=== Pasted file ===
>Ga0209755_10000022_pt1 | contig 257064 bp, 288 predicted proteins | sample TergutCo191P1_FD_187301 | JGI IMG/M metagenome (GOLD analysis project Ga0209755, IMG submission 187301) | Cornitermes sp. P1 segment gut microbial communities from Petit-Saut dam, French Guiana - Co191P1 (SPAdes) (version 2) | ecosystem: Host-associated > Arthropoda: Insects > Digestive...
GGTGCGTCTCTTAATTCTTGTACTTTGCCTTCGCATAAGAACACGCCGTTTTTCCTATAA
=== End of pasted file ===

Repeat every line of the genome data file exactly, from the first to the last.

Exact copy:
>Ga0209755_10000022_pt1 | contig 257064 bp, 288 predicted proteins | sample TergutCo191P1_FD_187301 | JGI IMG/M metagenome (GOLD analysis project Ga0209755, IMG submission 187301) | Cornitermes sp. P1 segment gut microbial communities from Petit-Saut dam, French Guiana - Co191P1 (SPAdes) (version 2) | ecosystem: Host-associated > Arthropoda: Insects > Digestive...
GGTGCGTCTCTTAATTCTTGTACTTTGCCTTCGCATAAGAACACGCCGTTTTTCCTATAA